BLACK institutions in South Africa are being urged to become "development universities", geared to meeting the needs of disadvantaged communities, rather than emulating their globalising white counterparts.
A four-year study of historically black universities (HBUs) by the education policy unit of the University of the Western Cape, says they should move away from the "second-cousin syndrome", build on their strengths and link improved quality with relevance, to raise their status. Crucial to the future success of black universities and to the rational use of scarce resources, says principal author George Subotzky, will be for them to build niche areas of excellence and use them as the basis for wider institutional development.
The report, The Enhancement of Graduate Programmes and Research Capacity at the Historically Black Universities, reveals a lack of academic and researchculture at most of the 11 HBUs - a problem rooted in their previously apartheid-related missions, isolated location, original staff,political repression and resistance, increasing student numbers,discriminatory funding, ineffective structures and practices, and inadequate resources.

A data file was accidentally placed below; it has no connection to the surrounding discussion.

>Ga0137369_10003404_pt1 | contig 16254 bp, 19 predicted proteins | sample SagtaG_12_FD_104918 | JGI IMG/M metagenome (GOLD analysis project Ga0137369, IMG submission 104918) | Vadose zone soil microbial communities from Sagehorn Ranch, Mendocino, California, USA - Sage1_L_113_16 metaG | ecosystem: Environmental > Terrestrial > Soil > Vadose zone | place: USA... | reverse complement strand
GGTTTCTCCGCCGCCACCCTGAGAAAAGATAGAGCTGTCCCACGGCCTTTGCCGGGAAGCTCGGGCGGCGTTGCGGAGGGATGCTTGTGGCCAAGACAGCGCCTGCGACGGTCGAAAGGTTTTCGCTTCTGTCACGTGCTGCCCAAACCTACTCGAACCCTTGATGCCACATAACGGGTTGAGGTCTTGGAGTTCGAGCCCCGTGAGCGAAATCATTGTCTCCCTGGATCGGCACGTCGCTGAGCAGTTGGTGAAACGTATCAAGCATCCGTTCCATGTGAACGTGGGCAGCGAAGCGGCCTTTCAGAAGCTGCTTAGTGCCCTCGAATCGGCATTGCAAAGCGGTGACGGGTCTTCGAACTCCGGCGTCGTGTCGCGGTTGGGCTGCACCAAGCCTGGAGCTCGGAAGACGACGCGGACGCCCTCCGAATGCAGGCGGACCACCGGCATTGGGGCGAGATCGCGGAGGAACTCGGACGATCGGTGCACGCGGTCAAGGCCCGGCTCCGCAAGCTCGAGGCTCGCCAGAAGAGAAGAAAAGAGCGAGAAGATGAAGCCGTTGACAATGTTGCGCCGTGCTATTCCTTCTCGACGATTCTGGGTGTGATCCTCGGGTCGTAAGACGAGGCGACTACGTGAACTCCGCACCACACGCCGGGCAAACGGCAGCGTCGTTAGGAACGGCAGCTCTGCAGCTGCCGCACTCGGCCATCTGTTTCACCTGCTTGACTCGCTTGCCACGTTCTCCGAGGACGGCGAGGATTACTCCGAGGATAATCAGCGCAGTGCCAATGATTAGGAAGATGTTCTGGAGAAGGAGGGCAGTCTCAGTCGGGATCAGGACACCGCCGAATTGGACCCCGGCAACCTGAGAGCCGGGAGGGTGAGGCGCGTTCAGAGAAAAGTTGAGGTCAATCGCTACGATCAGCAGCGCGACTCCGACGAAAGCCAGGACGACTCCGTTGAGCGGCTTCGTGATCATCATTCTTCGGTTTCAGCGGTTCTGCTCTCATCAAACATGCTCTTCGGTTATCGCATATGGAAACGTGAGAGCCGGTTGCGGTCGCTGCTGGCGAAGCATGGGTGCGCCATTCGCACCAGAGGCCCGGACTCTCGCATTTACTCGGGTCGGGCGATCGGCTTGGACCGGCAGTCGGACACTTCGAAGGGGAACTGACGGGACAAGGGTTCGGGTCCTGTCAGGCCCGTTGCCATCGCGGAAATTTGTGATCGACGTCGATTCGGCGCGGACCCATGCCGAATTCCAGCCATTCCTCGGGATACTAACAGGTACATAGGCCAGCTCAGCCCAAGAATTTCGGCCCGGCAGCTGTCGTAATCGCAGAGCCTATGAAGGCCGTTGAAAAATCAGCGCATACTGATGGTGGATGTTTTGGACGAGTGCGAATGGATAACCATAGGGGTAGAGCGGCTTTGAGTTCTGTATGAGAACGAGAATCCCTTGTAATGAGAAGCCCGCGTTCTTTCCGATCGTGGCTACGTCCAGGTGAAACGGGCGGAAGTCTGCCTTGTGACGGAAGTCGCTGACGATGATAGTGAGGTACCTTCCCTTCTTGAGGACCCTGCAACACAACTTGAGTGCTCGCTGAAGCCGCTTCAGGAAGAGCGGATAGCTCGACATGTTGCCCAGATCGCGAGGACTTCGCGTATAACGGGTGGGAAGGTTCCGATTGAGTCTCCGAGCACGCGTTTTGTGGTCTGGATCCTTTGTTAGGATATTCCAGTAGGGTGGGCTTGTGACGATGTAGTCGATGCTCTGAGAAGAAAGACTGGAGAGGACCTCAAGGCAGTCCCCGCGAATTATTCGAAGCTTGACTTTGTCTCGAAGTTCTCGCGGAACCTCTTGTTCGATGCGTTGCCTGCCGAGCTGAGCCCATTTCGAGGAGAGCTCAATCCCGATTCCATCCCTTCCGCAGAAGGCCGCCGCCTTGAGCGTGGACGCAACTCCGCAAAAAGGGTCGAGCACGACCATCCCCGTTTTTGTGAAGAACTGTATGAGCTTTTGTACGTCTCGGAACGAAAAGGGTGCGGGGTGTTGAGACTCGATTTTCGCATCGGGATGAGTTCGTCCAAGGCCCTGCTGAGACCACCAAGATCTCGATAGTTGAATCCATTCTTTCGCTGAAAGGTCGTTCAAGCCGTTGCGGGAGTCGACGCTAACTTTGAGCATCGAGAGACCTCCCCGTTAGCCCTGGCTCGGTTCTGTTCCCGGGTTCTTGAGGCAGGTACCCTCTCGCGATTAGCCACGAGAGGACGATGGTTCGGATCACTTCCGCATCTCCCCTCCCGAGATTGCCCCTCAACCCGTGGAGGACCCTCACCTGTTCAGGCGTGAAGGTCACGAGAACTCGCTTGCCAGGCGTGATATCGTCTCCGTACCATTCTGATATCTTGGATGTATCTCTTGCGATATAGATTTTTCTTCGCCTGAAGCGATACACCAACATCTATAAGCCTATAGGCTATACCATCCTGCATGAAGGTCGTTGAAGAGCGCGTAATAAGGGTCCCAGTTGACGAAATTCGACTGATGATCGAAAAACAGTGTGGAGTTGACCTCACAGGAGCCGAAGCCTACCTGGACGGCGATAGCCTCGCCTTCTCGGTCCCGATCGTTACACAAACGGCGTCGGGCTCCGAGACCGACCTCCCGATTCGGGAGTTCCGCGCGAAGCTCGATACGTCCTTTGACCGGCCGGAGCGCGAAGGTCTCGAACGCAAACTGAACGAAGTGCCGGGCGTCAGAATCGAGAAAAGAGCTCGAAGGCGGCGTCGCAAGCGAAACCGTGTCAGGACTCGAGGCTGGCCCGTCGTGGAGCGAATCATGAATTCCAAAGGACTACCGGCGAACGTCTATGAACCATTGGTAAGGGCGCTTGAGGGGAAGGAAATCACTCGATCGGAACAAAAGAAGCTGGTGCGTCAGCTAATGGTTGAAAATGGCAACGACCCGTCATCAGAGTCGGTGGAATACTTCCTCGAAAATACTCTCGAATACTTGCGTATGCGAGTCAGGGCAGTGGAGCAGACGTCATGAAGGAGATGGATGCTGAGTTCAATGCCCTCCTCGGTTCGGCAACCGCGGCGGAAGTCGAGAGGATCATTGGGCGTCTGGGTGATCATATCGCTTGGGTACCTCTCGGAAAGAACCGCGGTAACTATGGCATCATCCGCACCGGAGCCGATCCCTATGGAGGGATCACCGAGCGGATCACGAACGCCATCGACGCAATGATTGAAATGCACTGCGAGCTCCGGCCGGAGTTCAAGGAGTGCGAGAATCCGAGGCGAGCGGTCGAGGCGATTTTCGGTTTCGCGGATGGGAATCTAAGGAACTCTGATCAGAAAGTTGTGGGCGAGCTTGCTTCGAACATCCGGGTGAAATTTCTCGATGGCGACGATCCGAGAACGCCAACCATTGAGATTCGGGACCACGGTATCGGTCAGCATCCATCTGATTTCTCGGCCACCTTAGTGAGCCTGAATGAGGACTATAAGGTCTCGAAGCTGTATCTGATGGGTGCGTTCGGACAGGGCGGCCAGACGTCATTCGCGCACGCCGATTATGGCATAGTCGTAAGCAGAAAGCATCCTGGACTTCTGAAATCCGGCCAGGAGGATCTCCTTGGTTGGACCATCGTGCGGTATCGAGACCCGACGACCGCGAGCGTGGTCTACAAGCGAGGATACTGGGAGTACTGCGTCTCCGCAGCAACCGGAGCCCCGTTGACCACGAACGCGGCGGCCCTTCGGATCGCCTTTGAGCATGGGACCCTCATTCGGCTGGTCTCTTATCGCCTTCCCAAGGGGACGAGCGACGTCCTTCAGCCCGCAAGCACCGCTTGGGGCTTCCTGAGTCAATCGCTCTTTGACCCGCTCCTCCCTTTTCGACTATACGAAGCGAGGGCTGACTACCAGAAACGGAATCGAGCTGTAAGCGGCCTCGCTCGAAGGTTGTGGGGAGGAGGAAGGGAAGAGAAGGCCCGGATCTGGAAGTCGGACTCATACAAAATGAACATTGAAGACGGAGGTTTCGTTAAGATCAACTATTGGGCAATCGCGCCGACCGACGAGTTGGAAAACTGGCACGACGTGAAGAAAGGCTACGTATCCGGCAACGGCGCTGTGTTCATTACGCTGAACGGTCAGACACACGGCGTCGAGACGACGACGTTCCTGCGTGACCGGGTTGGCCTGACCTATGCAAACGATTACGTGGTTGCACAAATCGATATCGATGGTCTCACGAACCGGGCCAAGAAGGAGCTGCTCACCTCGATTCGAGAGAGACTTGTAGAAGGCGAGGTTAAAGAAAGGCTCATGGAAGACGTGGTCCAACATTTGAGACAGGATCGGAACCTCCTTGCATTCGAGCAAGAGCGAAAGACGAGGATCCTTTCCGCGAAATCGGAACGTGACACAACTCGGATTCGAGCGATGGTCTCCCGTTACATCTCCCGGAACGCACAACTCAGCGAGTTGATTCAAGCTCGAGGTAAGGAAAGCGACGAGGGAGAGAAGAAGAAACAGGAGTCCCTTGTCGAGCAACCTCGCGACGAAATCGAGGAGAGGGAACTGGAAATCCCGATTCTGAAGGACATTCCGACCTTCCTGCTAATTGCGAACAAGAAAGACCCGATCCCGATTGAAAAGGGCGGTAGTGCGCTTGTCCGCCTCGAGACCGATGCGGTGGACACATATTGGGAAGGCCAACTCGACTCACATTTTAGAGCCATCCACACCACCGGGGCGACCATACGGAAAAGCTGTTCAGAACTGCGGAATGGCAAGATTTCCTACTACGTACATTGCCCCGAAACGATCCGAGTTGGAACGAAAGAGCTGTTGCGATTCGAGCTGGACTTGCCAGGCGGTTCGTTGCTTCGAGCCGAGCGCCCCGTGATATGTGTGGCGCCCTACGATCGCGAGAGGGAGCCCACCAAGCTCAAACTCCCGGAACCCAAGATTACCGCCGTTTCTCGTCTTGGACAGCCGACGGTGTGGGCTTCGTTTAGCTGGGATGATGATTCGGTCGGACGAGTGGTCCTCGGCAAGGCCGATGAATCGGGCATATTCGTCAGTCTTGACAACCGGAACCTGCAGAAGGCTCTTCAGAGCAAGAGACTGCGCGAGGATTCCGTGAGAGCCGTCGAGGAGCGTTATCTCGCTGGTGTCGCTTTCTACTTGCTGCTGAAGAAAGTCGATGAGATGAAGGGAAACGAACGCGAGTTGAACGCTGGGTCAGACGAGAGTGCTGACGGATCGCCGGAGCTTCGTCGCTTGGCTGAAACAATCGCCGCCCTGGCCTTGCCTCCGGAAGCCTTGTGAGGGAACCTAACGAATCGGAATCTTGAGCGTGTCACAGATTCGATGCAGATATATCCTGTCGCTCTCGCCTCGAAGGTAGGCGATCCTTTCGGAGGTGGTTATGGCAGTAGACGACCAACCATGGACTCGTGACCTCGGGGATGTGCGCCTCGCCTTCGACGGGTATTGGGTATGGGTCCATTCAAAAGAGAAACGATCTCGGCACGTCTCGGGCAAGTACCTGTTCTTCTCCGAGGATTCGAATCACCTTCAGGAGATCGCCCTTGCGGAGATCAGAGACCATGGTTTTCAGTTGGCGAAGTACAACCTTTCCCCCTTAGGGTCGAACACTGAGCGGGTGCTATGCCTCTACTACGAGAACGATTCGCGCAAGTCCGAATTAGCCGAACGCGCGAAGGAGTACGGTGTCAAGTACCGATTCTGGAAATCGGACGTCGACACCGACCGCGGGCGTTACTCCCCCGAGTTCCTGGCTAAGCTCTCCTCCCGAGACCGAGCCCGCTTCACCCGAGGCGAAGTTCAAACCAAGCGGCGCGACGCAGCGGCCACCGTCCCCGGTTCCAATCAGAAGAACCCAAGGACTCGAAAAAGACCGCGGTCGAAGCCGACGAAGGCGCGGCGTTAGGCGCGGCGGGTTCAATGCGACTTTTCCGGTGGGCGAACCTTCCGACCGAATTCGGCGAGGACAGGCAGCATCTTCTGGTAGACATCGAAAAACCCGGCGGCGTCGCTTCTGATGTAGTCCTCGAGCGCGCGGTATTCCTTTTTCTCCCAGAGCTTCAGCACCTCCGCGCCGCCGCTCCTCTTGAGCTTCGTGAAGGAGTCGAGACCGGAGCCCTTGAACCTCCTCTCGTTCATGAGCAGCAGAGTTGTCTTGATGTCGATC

The outcome has been an emphasis on undergraduate teaching in a narrow range of subjects, low research output, high teaching load, underqualified staff, poor quality teaching, low success rates, and ineffective staff and academic development programmes. Despite this, the study identified pockets of excellence, particularly in community development such as health.
The report suggests two kinds of universities. Professor Sutotzky says: "The idea that higher education be committed to reconstruction and development, and that it responds to the global economy, is central in the white paper on higher education."
There could be high-powered "market" universities, in which advanced research was conducted in specialised units and institutes, in partnership with industry.
HBUs could develop significant competitive advantages in development, the report says, because of their commitment to social reconstruction and equity as well as their links to disadvantaged communities. But they need a change in attitude as well as operation. "Change and redress is not just about pumping money in," Professor Subotzky said.